A murmur rippled through the room. No wonder an emergency council had been called. Colonel Ryuk was the fifth officer to be sent with his men to find the rebels.
Shinu continued. “They say it is like chasing phantoms. The people are terrified by the attacks, and we can’t help them.”
One of the advisors snickered. “I guess Ryuk’s not looking hard enough.”
Tzen took offense. “The Colonel is a good man,” he retorted. “He is one of the best in this army; if he can’t find them, there is a reason.”
The Firelord had once again distanced himself from his council. He sat on his throne, enveloped in the curtain of flame, and watched them all with an unwavering gaze. The Firelord leaned forward. “What do you suggest, War Minister Shinu?”
Shinu hesitated. He glanced at the silhouette behind the flames.
Nearly imperceptible, the Firelord nodded.
Shinu puffed out his chest. “I believe Admiral Jeong Jeong should be called to investigate,” he declared. “If these rioters are really rebels, and not phantoms, I’m certain the Admiral could find them. If I’m not mistaken, you spent a good portion of your life evading Fire Nation soldiers.”
Jeong Jeong’s face remained expressionless. “You know I did.”
“Perhaps, then, you know of some tricks that could catch these rioters,” Shinu said. “I doubt they could escape the mighty Jeong Jeong.”
Jeong Jeong raised an eyebrow, annoyed. “With all due respect, your majesty,” he said calmly, inclining his head at the dais, “I believe my services are required more here.”
“Hmm…” mused the Firelord. “War Minister, do you really think this is the best course of action?”
Shinu nodded. “If anyone can catch these rebels, your majesty, it’s Jeong Jeong.”
“Very well,” the Firelord said. “Admiral Jeong Jeong, you will leave this evening.”
“Your majesty!” Jeong Jeong protested.
The Firelord raised his hand. “I must listen to my War Minister, Admiral.”
Jeong Jeong settled, but he glowered silently.
“There is one more thing I would like to discuss,” the Firelord said. “Captain Kio?”
The captain of the guard stood, as always, away from the table of councilors. He watched the ranging emotions of the generals and admirals, prepared to step in if something got out of hand.
Kio started in surprise at the sound of his name. He bowed his head. “Yes, your majesty?”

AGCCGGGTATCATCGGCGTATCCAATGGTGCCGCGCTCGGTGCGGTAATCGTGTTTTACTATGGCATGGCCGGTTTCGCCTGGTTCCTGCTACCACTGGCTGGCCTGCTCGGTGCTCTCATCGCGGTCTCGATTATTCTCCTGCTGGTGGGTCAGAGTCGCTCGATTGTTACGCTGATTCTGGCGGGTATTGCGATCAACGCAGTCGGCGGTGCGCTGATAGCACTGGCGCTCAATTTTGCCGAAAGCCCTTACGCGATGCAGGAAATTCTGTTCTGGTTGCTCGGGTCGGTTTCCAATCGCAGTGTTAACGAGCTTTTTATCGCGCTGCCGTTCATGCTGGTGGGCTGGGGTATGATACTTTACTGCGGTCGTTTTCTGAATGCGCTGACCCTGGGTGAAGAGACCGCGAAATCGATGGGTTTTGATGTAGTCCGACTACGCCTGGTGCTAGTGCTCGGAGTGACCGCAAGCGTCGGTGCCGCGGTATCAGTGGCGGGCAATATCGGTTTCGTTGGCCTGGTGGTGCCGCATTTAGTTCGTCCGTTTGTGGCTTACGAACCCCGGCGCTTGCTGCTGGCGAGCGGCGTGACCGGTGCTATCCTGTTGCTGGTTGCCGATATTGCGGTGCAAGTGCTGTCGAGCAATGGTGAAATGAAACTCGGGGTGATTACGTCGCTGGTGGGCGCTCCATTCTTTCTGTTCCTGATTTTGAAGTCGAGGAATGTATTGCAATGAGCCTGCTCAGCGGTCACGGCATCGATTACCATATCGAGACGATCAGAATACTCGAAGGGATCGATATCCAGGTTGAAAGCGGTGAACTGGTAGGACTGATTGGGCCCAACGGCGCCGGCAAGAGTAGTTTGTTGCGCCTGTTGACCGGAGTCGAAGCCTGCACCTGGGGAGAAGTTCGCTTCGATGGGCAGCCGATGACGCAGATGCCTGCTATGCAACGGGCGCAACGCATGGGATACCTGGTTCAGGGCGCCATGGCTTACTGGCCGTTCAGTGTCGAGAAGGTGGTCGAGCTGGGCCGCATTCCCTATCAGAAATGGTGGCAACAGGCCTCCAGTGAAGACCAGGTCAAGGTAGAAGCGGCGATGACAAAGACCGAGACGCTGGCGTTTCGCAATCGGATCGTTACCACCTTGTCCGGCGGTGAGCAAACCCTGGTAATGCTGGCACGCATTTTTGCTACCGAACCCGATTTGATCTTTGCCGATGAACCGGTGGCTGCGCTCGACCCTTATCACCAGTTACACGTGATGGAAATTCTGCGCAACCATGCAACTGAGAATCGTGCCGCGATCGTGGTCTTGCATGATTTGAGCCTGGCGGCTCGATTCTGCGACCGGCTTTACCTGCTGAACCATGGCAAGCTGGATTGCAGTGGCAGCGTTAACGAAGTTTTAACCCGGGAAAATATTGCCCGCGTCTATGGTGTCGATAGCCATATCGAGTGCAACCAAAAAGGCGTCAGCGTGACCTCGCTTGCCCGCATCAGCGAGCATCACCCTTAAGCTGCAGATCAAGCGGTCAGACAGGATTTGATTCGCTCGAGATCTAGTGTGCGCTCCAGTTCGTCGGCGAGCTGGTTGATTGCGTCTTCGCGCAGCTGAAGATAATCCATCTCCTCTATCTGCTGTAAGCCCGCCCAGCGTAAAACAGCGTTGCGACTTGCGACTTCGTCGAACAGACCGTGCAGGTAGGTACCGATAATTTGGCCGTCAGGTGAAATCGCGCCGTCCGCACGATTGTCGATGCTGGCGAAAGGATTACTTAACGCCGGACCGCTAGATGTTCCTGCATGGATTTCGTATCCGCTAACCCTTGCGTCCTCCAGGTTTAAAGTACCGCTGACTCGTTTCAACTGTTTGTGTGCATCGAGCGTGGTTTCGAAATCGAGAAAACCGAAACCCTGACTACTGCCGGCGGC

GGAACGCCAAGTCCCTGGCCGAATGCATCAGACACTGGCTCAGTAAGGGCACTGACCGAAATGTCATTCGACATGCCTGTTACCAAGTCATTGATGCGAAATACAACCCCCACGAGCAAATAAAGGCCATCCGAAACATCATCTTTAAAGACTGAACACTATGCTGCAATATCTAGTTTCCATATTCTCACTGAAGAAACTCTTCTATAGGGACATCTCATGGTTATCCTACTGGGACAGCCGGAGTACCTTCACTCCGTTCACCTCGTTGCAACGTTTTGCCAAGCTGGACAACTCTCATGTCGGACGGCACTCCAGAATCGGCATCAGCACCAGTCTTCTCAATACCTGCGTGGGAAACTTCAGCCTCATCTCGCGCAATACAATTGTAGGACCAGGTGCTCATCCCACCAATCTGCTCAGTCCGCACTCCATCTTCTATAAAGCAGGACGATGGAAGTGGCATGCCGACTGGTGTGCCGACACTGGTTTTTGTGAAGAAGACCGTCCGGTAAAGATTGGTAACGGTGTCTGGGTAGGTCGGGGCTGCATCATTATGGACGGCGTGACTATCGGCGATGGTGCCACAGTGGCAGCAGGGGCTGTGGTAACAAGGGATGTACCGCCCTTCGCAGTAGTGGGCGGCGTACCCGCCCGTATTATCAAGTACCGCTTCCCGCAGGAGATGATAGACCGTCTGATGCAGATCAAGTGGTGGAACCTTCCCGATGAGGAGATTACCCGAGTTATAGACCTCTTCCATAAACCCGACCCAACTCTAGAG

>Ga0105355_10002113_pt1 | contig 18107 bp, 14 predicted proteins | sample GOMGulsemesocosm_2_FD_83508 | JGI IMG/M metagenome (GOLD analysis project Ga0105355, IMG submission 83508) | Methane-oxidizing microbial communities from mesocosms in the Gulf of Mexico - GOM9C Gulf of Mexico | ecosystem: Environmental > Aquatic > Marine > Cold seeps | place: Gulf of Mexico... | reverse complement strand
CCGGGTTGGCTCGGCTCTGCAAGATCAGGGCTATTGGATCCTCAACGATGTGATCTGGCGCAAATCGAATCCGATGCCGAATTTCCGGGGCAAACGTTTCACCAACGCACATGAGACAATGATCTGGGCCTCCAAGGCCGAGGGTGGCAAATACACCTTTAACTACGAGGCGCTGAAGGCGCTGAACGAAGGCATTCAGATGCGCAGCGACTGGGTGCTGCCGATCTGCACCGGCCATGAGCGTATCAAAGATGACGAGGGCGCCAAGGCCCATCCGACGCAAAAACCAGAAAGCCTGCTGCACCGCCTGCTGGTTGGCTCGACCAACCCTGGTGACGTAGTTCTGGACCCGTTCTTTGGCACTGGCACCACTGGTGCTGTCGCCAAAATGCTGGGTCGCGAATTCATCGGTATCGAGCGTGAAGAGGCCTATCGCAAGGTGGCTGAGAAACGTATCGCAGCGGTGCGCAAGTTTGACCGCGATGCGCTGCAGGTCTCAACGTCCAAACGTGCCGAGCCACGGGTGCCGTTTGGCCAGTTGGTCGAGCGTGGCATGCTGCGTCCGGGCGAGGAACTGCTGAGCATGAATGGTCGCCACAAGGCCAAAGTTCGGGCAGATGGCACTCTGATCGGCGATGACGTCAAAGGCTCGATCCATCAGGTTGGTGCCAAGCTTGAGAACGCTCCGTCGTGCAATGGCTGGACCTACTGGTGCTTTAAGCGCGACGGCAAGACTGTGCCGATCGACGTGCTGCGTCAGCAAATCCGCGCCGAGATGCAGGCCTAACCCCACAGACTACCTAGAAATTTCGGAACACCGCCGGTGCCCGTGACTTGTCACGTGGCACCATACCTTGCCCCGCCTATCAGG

“I understand an attempt was made on the Firelady’s life.”
Shocked murmurs rippled through the room. Jeong Jeong tensed, glaring toward the throne.
Kio blanched. He had been sworn to secrecy by Firelady Mai and Admiral Jeong Jeong. Why was the Firelord bringing it up in council?
“Well, uh, yes, your majesty,” Kio stuttered.
“Do you believe it is safe for her to remain in the Palace?”
“Well, your majesty, as safe as always…”
The flames around the throne sputtered, spitting hot sparks. “Even after you find an assassin lurking within these very walls?”
Kio fell silent.
“Do you think there is even the slightest danger to my wife?”
“…I don’t believe so, sir.”
The Firelord’s eyes narrowed. “But it’s possible?”
“Nearly anything is possible, Firelord Zuko,” the captain replied carefully.
The Firelord nodded. “Then I would like Firelady Mai and Princess Ursa moved to safer quarters, outside of the Palace.”
Captain Kio straightened involuntarily. “I assure you, your majesty, the Palace is still the safest place for your family. There are more eyes to watch over them here.”
“And the eyes of kidnappers and assassins!” the Firelord snapped. The fire roared, flames leaping toward the ceiling.
The room stilled at his anger. Kio flushed and quickly reverted to a deep bow.
The Firelord sighed; his anger and raging flames ebbed. “They will be guarded,” he said, more to himself than his council; “They will be safe.”
“But, your majesty,” an advisor interjected, “Firelady Mai will never agree!”
The Firelord nodded. “That is why I need the support of all of you, my trusted advisors and generals.” He sighed again. “Firelady Mai has always been head-strong, but her judgment now is clouded by grief. I fear for her safety.”
There were murmurs of consent and approval through the room.
One advisor rose. “Of course we will help to convince her majesty.”
Kuzarr wasn’t surprised to find Jeong Jeong and Tzen waiting for him in his quarters.
“What kind of game are you playing?” Tzen raged.
“I am concerned for the Firelady’s safety, General,” Kuzarr answered calmly. “Just as I said.”
Jeong Jeong watched him intently, but did not speak.
“I’m sorry,” Kuzarr went on, “But she is not safe here. She won’t be far; her parents have a home here in the city. She’ll be safer, so long as she’s out of the Palace, and no one else knows. But I knew she wouldn’t listen to me.”
“So you’ll bend her will with the weight of the Firelord’s council?” Tzen retorted.
“They weren’t supposed to know about the attempted assassination,” Jeong Jeong said calmly.
Kuzarr knew he should keep silent, but how could they remain so clueless? “That has nothing to do with the Firelady’s safety, Admiral,” he said bitterly. “You’re just trying to protect Rozen.”
“Watch your tongue,” Tzen warned.
Kuzarr sighed sadly. “I know it must hurt to be betrayed by someone you trust–”